Mike Higginson was worried enough about safety at the Illinois dirt track where he raced that he told his 13-year-old son to watch from the upper reaches of the wooden bleachers. The advice saved the boy’s life.

While waiting his turn for a qualifying run at the Mount Vernon Raceway on Saturday night, Higginson watched in horror as Kevin Beattie’s stock car vaulted a short wall and hurtled through a chain-link fence, killing two spectators. Beattie and five fans were injured.

As investigators try to unravel what went horribly wrong, Higginson hopes the tragedy spurs the nation’s 800 dirt tracks – and the insurance companies that dictate site safety in the unregulated sport – to reevaluate whether spectators are truly protected.

“If fans don’t feel safe, we won’t have racing. It’s that simple,” Higginson said.

Some track operators consider any calls for beefier measures unnecessary, saying spectator deaths are rare. Others say fans assume a certain risk, much like baseball fans who understand they may have to duck a hard-hit foul ball or shard of a shattered bat during a game.

In dirt-tracking racing, various sanctioning groups adopt and enforce rules involving competition – not safety, an issue that track operators readily cede to their site’s insurers. Because there’s no federal or state oversight of dirt tracks – and because insurers write policies on a case-by-case basis – no uniform safety regulations apply.

“Insurance companies rule the roost, and they’re stringent,” said Doc Lehman, a former promoter and sanctioning official who now edits Ohio-based dirtamericaonline.com, an electronic trade magazine. “They’ve got all the power, and they’re doing the best they can to keep everyone as safe as possible.”

Several companies that insure dirt tracks either declined comment or failed to return telephone messages.

Beattie has told investigators that his car’s throttle stuck before the vehicle hopped the concrete wall and knifed through fencing about 10 feet high. It wasn’t immediately clear whether the fencing included cabling commonly used at tracks to catch cars, keeping them out of the stands.

No charges have been filed. Authorities, who are reconstructing the accident and haven’t said how fast Beattie’s car may have been traveling, say the investigation may take weeks.

The track’s owner, Rick Heck, has declined to publicly discuss his track’s safety or insurance. On his track’s Web site, Heck says the quarter-mile oval will remain closed at least until the investigation by Illinois State Police is over.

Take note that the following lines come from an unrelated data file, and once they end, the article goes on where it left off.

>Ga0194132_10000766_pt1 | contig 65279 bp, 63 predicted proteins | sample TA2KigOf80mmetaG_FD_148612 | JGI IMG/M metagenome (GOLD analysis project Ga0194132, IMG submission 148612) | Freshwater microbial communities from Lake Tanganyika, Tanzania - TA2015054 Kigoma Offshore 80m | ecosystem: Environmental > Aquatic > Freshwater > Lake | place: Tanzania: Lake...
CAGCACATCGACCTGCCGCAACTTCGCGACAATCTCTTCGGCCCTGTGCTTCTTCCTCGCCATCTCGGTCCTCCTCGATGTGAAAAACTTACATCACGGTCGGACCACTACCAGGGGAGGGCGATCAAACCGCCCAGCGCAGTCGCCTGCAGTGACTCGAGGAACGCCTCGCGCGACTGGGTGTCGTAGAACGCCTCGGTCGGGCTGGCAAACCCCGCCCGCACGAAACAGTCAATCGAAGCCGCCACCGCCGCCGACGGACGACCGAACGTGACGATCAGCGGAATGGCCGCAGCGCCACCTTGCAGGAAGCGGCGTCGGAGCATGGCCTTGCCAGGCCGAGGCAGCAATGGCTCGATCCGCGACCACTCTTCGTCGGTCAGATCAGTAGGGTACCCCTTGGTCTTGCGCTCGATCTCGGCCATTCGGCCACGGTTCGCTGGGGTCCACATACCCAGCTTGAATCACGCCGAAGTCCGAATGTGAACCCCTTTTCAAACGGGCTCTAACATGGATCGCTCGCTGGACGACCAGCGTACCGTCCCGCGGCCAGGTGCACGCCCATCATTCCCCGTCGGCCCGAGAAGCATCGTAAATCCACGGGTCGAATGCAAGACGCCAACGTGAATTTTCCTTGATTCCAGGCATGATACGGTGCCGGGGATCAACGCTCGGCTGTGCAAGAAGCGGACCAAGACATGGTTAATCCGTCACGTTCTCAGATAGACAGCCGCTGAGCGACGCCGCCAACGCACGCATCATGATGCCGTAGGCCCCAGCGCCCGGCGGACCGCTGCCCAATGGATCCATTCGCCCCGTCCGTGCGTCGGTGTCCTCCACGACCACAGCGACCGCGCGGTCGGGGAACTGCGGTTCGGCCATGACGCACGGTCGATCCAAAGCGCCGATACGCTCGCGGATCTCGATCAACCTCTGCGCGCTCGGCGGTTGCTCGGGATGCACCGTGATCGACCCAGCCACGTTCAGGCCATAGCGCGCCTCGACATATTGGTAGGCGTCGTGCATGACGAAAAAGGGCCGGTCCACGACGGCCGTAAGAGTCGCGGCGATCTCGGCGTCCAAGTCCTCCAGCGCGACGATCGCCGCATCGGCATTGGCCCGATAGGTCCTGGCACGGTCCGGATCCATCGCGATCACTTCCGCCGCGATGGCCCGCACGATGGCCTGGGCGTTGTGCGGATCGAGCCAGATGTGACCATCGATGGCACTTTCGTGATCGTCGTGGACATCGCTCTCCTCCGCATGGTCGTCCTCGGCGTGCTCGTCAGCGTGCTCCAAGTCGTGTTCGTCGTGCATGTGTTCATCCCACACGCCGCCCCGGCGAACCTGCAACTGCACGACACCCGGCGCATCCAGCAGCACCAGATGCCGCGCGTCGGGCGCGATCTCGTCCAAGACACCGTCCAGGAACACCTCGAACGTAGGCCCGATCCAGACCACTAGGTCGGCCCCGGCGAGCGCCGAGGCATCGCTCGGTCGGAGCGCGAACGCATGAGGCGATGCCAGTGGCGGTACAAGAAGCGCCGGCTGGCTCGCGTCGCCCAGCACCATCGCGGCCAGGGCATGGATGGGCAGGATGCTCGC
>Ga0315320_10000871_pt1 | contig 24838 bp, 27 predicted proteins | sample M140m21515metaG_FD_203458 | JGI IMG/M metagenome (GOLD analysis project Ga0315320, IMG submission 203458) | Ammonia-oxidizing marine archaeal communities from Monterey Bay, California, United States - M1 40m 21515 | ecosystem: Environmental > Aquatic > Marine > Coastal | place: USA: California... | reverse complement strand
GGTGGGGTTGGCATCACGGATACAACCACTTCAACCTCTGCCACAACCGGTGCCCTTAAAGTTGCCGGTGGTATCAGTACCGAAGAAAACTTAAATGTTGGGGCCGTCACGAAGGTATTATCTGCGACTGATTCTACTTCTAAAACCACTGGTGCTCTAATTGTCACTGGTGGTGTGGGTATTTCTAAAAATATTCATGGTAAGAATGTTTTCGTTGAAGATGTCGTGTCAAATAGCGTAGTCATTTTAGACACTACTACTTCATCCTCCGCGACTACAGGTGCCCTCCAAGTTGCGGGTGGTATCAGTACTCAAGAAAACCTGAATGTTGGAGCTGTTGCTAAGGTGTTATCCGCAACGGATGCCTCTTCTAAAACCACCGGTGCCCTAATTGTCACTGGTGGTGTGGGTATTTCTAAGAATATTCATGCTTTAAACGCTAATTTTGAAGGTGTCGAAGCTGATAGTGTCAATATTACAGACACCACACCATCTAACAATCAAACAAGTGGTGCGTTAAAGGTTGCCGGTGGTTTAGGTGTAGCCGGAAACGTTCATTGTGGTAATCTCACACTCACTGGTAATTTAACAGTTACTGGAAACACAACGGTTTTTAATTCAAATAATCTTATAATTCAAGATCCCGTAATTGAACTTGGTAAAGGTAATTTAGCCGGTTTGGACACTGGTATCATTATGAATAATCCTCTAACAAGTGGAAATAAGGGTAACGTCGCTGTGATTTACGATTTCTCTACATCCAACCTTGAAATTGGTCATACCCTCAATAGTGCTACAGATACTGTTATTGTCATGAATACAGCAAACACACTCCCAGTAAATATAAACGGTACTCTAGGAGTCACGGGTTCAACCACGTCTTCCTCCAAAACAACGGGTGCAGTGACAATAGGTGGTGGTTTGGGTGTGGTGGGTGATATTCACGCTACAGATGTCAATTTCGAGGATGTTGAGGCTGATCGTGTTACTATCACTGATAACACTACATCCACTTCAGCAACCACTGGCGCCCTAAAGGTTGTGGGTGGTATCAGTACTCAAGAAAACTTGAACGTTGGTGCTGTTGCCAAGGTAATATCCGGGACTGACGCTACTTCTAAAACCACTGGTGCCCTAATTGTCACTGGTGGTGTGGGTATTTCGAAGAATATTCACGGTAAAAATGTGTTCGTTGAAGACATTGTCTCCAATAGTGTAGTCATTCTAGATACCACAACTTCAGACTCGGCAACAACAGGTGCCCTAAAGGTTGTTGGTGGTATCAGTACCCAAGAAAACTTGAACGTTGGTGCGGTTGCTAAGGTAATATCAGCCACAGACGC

“We can only imagine what the families are going through now,” Heck wrote. “It’s is by far the hardest thing that I have ever witnessed, and I hope to never have anything like this occur at any track.”

Recent history, though, shows it has. The Charlotte Observer reported in 2001 that of 260 people killed in auto racing nationwide since 1990 from Nextel Cup and Indy car events to dirt-track races, 29 were spectators, including five children. At least 70 other spectators were injured, often from car parts and debris that cleared protective fences.

Recent accidents include a 2003 crash at a track near Los Angeles that sent a car into the inner field, killing a couple, and a 2001 incident at an Ohio speedway in which two cars jumped a guard rail, killing one spectator and injuring at least 11 others.

At Iowa’s half-mile Knoxville Raceway, the last accident involving a fan was in the early 1980s, when a shock absorber flew off a car and hit a woman’s head, seriously injuring her. Since then, smaller, heavier mesh screens have been installed to catch flying debris, though racing chief Ralph Capitani says “even that’s not perfect.”

“Every person who goes to sit in the grandstand is accepting a risk. We post that all over here,” he said. “Sometimes, there’s not much you can do.”

Higginson, 48, had that helpless feeling Saturday at the Mount Vernon track about 80 miles southeast of St. Louis. After he saw the car head toward his son’s direction in the bleachers, he frantically fumbled to undo his seat belts and helmet and search for his son, Ryan.

The father scrambled toward Beattie’s car, resting squarely on the bleachers, and saw victims on the ground below, Ryan not among them. Only moments later did Ryan turn up unscathed, next to his dad’s car.

“I think I aged about 10 years,” Higginson said. “I hope everyone learns something from this.”

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AP-ES-08-23-05 1346EDT

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